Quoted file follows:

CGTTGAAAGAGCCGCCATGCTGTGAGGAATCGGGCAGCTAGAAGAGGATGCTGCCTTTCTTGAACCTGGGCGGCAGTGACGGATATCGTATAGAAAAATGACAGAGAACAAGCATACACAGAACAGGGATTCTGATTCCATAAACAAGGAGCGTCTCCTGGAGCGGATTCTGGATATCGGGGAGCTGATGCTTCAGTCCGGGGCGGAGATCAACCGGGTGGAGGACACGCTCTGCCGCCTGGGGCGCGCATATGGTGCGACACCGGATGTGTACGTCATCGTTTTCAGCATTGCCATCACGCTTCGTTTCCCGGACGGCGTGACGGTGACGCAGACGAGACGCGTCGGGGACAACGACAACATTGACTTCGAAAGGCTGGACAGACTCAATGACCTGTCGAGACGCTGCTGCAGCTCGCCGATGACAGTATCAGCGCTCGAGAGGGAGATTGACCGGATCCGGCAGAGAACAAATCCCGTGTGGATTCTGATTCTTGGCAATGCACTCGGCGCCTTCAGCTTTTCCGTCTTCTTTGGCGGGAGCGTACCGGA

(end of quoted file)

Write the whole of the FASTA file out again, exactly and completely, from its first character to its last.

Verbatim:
CGTTGAAAGAGCCGCCATGCTGTGAGGAATCGGGCAGCTAGAAGAGGATGCTGCCTTTCTTGAACCTGGGCGGCAGTGACGGATATCGTATAGAAAAATGACAGAGAACAAGCATACACAGAACAGGGATTCTGATTCCATAAACAAGGAGCGTCTCCTGGAGCGGATTCTGGATATCGGGGAGCTGATGCTTCAGTCCGGGGCGGAGATCAACCGGGTGGAGGACACGCTCTGCCGCCTGGGGCGCGCATATGGTGCGACACCGGATGTGTACGTCATCGTTTTCAGCATTGCCATCACGCTTCGTTTCCCGGACGGCGTGACGGTGACGCAGACGAGACGCGTCGGGGACAACGACAACATTGACTTCGAAAGGCTGGACAGACTCAATGACCTGTCGAGACGCTGCTGCAGCTCGCCGATGACAGTATCAGCGCTCGAGAGGGAGATTGACCGGATCCGGCAGAGAACAAATCCCGTGTGGATTCTGATTCTTGGCAATGCACTCGGCGCCTTCAGCTTTTCCGTCTTCTTTGGCGGGAGCGTACCGGA